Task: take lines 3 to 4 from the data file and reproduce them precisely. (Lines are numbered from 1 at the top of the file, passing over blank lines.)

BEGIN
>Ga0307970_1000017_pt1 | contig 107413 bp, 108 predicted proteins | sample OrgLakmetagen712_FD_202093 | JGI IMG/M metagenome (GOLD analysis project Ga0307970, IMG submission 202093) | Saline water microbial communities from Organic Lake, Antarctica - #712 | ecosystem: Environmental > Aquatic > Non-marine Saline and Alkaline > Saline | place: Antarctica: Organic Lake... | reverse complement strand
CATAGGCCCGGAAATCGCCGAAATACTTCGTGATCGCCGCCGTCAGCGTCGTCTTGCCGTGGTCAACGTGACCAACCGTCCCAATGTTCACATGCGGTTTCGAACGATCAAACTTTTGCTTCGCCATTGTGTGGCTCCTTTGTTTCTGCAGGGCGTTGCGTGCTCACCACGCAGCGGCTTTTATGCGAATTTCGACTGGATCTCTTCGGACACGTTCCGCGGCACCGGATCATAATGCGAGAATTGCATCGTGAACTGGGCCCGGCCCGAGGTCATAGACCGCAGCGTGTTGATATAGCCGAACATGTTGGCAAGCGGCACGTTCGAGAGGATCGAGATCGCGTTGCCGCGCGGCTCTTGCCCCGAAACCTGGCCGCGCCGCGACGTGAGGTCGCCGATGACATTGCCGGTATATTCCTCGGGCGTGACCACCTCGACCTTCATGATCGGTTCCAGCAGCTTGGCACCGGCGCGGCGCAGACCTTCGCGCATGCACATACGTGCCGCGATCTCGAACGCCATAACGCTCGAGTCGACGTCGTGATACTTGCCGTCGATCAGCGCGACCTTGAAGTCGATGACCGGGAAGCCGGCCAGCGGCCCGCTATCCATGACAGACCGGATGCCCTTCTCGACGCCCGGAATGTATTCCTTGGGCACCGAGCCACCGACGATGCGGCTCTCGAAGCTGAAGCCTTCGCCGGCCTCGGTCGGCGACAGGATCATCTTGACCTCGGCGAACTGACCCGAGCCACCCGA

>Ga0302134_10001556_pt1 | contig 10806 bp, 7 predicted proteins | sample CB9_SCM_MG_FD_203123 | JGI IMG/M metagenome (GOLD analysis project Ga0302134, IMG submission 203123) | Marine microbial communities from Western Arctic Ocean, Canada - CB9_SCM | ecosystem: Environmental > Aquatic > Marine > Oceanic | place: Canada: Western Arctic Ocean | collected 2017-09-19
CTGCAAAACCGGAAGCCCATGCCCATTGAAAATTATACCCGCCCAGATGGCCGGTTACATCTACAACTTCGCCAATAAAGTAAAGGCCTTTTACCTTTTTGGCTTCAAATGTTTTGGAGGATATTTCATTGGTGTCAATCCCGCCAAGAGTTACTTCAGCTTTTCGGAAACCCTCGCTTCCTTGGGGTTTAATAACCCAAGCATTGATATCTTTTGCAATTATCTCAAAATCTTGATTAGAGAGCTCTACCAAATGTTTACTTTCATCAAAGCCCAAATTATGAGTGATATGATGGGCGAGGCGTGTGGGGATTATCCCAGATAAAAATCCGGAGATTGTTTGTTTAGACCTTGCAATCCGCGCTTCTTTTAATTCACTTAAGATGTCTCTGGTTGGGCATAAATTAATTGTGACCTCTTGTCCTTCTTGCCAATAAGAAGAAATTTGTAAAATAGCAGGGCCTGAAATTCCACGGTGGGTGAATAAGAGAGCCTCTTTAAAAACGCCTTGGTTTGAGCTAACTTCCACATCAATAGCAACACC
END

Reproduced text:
>Ga0302134_10001556_pt1 | contig 10806 bp, 7 predicted proteins | sample CB9_SCM_MG_FD_203123 | JGI IMG/M metagenome (GOLD analysis project Ga0302134, IMG submission 203123) | Marine microbial communities from Western Arctic Ocean, Canada - CB9_SCM | ecosystem: Environmental > Aquatic > Marine > Oceanic | place: Canada: Western Arctic Ocean | collected 2017-09-19
CTGCAAAACCGGAAGCCCATGCCCATTGAAAATTATACCCGCCCAGATGGCCGGTTACATCTACAACTTCGCCAATAAAGTAAAGGCCTTTTACCTTTTTGGCTTCAAATGTTTTGGAGGATATTTCATTGGTGTCAATCCCGCCAAGAGTTACTTCAGCTTTTCGGAAACCCTCGCTTCCTTGGGGTTTAATAACCCAAGCATTGATATCTTTTGCAATTATCTCAAAATCTTGATTAGAGAGCTCTACCAAATGTTTACTTTCATCAAAGCCCAAATTATGAGTGATATGATGGGCGAGGCGTGTGGGGATTATCCCAGATAAAAATCCGGAGATTGTTTGTTTAGACCTTGCAATCCGCGCTTCTTTTAATTCACTTAAGATGTCTCTGGTTGGGCATAAATTAATTGTGACCTCTTGTCCTTCTTGCCAATAAGAAGAAATTTGTAAAATAGCAGGGCCTGAAATTCCACGGTGGGTGAATAAGAGAGCCTCTTTAAAAACGCCTTGGTTTGAGCTAACTTCCACATCAATAGCAACACC